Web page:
Withdrawal of nitarsone approval pendingWithdrawal of nitarsone approval pending
April 3, 2015
THE U.S. Food & Drug Administration announced April 1 that it has received a letter of commitment from Zoetis that the company will suspend sales of Histostat (nitarsone) by the fall and formally request that FDA withdraw its approval by the end of 2015.
Nitarsone is the only arsenic-based animal drug that is currently approved for use in food animals, including for the prevention of blackhead disease (histomoniasis) in turkeys and chickens, although it is predominantly used in turkeys.
Arsenic may occur naturally in the environment or as a contaminant and is found in water, air, soil and food. FDA pointed out that published scientific reports have indicated that organic arsenic — the less-toxic form of arsenic present in arsenic-based animal drugs — could transform into inorganic arsenic, a known carcinogen.
In February 2014, FDA formally withdrew the approvals for three other arsenic-based animal drugs: roxarsone, arsanilic acid and carbasone.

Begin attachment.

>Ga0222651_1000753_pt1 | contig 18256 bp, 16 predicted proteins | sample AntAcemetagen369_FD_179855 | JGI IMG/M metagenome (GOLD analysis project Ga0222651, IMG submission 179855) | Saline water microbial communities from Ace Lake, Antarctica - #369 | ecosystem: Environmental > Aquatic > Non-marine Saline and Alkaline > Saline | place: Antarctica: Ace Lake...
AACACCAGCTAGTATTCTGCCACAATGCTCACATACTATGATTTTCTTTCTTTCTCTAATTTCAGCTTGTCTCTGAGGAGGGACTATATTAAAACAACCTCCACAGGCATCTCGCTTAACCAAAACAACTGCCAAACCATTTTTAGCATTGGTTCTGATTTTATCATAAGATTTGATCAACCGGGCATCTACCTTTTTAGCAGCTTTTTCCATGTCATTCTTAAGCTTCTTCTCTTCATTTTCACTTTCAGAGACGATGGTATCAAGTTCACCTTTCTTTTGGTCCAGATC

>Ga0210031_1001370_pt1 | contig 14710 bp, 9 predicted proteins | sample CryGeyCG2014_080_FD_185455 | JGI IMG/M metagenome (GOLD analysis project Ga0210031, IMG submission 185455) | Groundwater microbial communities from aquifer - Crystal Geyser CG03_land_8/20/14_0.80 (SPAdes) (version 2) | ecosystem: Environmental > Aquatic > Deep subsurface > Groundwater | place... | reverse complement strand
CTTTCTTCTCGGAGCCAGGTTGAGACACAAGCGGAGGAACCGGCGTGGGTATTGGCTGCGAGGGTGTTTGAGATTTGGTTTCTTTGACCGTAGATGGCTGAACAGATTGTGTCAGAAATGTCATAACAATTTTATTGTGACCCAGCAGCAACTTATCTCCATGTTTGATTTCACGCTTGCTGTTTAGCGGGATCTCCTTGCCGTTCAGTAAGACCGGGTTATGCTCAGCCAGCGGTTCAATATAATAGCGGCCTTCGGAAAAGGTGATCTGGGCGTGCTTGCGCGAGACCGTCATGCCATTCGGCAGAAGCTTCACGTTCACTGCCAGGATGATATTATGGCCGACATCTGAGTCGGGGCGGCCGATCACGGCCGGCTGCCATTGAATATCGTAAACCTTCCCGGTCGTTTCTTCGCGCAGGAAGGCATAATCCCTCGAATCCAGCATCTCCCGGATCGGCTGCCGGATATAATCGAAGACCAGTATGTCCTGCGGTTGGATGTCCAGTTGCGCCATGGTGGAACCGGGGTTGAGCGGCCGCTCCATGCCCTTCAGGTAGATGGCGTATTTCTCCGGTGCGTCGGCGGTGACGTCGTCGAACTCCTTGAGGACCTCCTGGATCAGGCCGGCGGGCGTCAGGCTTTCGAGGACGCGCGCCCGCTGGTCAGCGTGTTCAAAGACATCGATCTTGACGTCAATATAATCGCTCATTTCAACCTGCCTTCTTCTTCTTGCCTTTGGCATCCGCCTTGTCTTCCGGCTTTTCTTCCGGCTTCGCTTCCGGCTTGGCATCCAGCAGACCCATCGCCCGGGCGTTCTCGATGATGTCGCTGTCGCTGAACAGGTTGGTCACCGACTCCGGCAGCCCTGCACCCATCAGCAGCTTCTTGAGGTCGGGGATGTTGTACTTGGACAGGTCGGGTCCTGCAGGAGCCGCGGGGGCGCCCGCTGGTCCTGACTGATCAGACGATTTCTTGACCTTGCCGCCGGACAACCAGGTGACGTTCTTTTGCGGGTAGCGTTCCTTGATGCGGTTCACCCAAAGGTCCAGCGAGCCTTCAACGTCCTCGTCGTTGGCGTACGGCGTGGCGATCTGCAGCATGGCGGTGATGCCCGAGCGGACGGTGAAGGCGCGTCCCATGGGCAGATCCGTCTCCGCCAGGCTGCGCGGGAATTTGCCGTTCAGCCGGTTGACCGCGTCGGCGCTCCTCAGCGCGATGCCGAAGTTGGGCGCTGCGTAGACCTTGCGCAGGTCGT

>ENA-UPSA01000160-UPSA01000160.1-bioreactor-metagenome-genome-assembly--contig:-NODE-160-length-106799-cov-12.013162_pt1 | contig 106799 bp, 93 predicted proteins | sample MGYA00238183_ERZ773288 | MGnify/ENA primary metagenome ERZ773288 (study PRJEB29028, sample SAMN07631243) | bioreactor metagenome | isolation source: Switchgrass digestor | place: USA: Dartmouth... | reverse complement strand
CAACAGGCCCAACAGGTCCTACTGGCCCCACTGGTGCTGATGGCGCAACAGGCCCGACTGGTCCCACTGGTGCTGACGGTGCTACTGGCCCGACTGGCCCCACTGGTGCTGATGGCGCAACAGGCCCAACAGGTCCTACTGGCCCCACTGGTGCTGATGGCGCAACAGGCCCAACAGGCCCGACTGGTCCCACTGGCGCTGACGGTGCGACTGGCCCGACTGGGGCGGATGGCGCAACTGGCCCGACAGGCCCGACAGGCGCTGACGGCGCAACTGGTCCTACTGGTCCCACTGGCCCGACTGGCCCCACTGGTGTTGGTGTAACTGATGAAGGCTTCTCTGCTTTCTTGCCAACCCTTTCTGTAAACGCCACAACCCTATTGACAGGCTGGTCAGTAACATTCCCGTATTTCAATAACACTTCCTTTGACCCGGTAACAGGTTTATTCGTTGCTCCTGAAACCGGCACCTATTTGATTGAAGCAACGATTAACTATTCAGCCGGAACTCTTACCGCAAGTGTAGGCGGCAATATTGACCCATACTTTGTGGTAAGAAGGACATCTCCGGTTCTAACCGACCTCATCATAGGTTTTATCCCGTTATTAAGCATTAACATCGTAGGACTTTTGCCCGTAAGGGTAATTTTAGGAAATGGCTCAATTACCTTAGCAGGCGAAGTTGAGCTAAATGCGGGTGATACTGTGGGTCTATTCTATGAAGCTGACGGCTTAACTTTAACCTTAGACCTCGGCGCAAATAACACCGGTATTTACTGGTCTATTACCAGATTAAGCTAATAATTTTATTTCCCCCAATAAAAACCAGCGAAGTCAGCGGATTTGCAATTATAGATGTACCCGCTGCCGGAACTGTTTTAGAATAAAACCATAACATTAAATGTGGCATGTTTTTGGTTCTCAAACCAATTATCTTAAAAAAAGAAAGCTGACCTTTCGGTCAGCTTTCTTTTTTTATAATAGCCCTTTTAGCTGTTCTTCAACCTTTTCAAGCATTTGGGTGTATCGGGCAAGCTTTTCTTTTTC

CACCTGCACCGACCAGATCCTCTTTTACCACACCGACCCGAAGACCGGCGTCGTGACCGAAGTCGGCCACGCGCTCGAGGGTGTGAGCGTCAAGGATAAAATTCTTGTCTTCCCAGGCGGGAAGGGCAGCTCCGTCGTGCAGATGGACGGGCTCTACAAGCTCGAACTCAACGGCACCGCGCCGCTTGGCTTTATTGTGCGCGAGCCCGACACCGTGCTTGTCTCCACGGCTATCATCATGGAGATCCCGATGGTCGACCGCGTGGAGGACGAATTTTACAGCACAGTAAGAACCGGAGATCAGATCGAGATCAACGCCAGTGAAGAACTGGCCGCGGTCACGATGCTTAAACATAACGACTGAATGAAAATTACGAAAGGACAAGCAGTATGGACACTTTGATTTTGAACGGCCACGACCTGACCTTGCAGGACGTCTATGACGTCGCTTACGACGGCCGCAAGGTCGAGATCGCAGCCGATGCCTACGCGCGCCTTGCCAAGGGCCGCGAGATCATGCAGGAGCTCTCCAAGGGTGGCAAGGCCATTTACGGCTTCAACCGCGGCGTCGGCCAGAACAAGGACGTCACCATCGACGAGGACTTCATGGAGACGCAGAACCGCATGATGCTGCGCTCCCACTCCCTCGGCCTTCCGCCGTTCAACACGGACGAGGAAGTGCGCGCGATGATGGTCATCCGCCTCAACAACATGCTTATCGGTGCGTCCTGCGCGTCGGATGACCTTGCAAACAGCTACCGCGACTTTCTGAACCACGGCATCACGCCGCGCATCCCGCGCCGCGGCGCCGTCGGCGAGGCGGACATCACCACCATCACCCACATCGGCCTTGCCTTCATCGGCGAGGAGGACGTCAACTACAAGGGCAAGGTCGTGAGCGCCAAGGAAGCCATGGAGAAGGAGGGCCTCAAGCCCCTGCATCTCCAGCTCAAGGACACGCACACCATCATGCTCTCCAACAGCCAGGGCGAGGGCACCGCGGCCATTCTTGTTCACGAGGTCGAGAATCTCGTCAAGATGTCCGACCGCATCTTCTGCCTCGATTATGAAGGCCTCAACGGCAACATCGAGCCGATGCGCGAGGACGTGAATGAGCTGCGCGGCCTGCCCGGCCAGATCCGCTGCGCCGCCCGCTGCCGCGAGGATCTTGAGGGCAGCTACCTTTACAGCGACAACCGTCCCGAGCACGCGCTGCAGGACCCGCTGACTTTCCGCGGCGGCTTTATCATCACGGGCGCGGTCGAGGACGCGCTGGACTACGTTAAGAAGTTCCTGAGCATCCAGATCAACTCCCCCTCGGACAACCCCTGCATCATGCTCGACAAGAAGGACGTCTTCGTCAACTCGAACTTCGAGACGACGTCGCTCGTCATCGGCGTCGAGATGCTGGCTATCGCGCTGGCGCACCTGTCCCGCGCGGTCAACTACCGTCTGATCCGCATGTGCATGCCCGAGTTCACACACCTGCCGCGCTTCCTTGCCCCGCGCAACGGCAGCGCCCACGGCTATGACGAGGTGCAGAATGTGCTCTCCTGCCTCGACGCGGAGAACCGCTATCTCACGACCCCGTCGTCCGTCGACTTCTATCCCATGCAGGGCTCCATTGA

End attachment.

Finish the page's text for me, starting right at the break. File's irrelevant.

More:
Zoetis holds three approved animal drug applications for nitarsone: Histostat-50 (for use in chickens and turkeys to prevent blackhead) and two combination use approvals for BMD/Histostat and Albac/Histostat (for use in turkeys for blackhead prevention). All three uses would cease to be marketed upon withdrawal of the nitarsone approval.
Blackhead disease occurs seasonally in certain parts of the country and is a cause of significant mortality in turkeys. Currently, nitarsone is the only animal drug approved for managing this disease in turkeys.
Under the announced phase-out plan, nitarsone will continue to be available for the 2015 season. This strategy gives affected producers the opportunity to consider alternatives for managing blackhead in the future, FDA said.
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